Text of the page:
We still don’t fully understand the health hazards of vaping, especially among young people. But early reports link vaping to lung disease and other respiratory conditions. Additionally, children are even more susceptible to this type of long-term lung damage because their lungs are still developing.
Electronic cigarettes (e-cigarettes or e-vaporizers) are battery-operated devices that people use to inhale nicotine or flavorings into the lungs. When you puff on it, the e-cigarette makes vapor from the liquid in the cartridge. You then inhale this vapor. People call this "vaping."
Some slang names for e-cigarettes are:
Signs of E-Cigarette Use
The nicotine in e-cigarettes can make you feel good. It can also raise your blood pressure. Your heart might beat faster. You might breathe faster. And it can make you not want to eat.
E-cigarettes don’t smell like the smoke from cigarettes and might not have an odor. But the cartridges might have flavored liquid that can smell like fruit, mint, or candy. If you smell these scents and don’t see any of these items around, it could be an e-cigarette.
Some e-cigarettes look like everyday items, like pens or USB drives. If you see someone holding these items a lot, you can take a closer look to see if they are actually e-cigarettes.
One important part of an e-cigarette is called the atomizer. This turns the liquid in the product into a vapor. After a while, these burn out. If you find an atomizer in the garbage, someone in your house might be using e-cigarettes.
Grosse Pointe Michigan Teen with double lung transplant from vaping warns his peers.
The first teen to undergo a double lung transplant due to vaping is now healing and speaking out about his health, hoping he can have an impact on the lives of his peers. Daniel Ament was a student at Grosse Point North with dreams of becoming a Navy Seal. That dream was shattered when he got gravely ill from vaping at just 16 years old.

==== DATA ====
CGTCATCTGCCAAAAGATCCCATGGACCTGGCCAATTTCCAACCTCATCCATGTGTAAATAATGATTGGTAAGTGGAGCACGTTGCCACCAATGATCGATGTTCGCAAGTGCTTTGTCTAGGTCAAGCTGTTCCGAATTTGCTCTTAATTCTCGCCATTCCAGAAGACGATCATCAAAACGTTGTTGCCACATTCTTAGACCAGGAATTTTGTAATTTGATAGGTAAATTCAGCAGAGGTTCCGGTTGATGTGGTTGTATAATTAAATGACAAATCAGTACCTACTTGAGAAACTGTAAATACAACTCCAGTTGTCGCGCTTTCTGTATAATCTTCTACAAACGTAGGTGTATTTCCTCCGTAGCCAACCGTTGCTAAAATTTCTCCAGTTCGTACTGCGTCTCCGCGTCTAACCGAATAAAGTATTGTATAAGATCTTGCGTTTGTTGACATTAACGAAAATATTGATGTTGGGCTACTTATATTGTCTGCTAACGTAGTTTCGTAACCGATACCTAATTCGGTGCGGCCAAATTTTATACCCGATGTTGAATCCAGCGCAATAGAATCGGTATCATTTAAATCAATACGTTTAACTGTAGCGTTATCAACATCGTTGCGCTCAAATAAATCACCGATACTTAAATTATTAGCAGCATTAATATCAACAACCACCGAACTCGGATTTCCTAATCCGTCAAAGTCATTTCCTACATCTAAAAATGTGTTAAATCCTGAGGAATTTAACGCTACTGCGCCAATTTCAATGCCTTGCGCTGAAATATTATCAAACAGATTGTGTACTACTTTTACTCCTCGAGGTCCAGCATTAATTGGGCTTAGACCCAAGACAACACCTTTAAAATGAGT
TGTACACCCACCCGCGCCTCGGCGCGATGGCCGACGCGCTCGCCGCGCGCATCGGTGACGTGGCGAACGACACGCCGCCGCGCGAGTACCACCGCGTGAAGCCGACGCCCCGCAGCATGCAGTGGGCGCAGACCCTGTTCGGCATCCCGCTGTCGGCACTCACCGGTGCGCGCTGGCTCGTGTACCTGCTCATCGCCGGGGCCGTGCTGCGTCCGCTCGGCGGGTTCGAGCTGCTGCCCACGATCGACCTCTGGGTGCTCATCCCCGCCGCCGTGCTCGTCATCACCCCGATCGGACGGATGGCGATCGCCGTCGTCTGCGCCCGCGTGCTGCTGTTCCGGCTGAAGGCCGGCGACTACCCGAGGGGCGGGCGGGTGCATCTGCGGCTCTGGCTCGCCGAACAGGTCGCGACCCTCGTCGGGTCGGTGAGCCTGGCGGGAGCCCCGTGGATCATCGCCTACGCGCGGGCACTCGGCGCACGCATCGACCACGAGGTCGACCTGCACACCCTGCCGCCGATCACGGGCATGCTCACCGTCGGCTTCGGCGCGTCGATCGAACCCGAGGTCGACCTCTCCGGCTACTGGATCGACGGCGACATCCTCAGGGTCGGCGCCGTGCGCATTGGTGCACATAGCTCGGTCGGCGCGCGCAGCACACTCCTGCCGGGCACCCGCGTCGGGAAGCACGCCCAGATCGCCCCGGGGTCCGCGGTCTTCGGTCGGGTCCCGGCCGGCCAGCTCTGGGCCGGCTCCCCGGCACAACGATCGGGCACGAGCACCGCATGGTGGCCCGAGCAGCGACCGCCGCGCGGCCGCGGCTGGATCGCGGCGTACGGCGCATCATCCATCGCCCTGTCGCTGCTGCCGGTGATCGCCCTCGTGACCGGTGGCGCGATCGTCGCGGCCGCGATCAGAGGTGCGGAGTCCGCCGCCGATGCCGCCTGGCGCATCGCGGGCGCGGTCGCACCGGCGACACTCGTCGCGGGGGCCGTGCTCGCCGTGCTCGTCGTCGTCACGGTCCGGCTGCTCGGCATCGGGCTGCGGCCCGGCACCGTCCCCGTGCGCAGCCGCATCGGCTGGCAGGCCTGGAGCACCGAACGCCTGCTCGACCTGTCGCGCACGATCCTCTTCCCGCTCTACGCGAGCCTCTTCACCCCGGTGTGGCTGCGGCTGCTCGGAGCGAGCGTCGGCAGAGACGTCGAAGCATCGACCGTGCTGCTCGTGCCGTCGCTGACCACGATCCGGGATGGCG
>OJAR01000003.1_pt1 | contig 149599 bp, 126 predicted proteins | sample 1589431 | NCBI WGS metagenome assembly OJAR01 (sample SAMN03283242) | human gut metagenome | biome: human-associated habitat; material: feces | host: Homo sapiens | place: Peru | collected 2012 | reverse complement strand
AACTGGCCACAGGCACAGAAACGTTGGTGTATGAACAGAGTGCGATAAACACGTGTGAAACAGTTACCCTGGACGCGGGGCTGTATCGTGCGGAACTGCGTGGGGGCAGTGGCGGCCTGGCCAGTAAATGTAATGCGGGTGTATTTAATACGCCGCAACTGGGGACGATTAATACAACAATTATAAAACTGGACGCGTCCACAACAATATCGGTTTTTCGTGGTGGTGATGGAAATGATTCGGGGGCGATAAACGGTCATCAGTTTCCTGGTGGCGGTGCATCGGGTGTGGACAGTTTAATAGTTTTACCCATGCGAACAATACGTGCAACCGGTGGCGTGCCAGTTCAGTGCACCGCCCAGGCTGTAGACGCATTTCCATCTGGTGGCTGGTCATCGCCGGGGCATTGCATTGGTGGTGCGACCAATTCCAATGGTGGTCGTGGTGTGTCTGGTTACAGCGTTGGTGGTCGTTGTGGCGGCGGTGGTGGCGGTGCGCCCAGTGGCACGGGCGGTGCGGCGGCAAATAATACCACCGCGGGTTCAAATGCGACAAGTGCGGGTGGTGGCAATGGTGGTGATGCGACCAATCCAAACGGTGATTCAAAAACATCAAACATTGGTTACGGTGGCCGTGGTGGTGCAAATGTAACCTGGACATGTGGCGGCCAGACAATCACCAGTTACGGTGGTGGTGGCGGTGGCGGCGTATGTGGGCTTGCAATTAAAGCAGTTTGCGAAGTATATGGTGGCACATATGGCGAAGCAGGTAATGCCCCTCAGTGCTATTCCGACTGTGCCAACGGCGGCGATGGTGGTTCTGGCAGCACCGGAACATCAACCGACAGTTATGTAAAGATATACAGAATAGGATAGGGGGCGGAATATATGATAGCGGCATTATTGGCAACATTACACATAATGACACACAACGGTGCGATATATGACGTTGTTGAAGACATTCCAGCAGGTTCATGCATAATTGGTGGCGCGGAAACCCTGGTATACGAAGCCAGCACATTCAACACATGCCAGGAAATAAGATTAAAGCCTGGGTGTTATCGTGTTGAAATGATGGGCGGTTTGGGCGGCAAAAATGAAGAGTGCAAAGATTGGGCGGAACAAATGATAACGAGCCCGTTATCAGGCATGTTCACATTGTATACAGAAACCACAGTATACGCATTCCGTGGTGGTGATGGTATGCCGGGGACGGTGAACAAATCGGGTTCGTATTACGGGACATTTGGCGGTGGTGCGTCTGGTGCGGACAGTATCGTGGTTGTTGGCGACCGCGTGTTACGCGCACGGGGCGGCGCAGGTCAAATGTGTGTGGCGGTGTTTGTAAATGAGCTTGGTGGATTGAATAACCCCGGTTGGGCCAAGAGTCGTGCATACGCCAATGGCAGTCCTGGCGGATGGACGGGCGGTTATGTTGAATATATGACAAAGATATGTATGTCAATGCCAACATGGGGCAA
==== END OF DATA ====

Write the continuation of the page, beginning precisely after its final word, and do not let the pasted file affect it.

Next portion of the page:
IMPACT OF VAPING ON BRAINS AND BODIES
Some people think that because e-cigarettes don’t use tobacco, they are not bad for you. But the vapor that goes into e-cigarettes and vaporizers can have chemicals that might hurt you. These chemicals can be very dangerous when they are inhaled. Researchers are studying the effects of these chemicals.
Health Problems for Babies
If a pregnant woman uses e-cigarettes that contain nicotine, her baby might be born too early or too small. Nicotine can cause health problems for the baby.
Health Problems for Teens
The teen years are important for brain growth. Your brain grows until you’re about 25 years old. Therefore, using nicotine products in any form, including e-cigarettes, can change the way the brain grows.
Nicotine poisoning often happens when young children chew nicotine gum or patches that people use to quit. Or they might swallow e-cigarette liquid that contains nicotine.
Signs of a nicotine poisoning are:
If a child has any of these signs after eating or drinking nicotine, you should call 911 right away.
You can become addicted to the nicotine in e-cigarettes just like other drugs. When you smoke e-cigarettes, the nicotine quickly gives you a small rush of pleasure and energy. But it soon goes away. This makes you want to use e-cigarettes again and again throughout the day.
Over time, nicotine can change the way your brain works. If you stop using it, your body can get confused and you can start to feel really sick. This makes it hard to stop.
This is called addiction.
People who are trying to stop nicotine use might:
Fortunately, there are many ways to quit using e-cigarettes. Some examples are:
Some people think that using e-cigarettes will help them quit smoking regular cigarettes, but there is no proof that e-cigarettes help people stop smoking. Also, studies have shown that teens who use e-cigarettes are likely to start smoking cigarettes in the future.
The phone number 1-800-QUIT-NOW will connect you with people that can help you quit.
Source: National Institute on Health
Join our Reentry Coordinator Alfredo Gonzalez, Deputy Senior Adult Probation Officer David Franklin and former inmate and Community Coach Mike Walker as they discuss the issues facing recently released individuals, the reentry system and how The Pinal Community Reentry Project's Community Coach Program can help change lives and reduce recidivism.
March 10th and 24th @ 5PM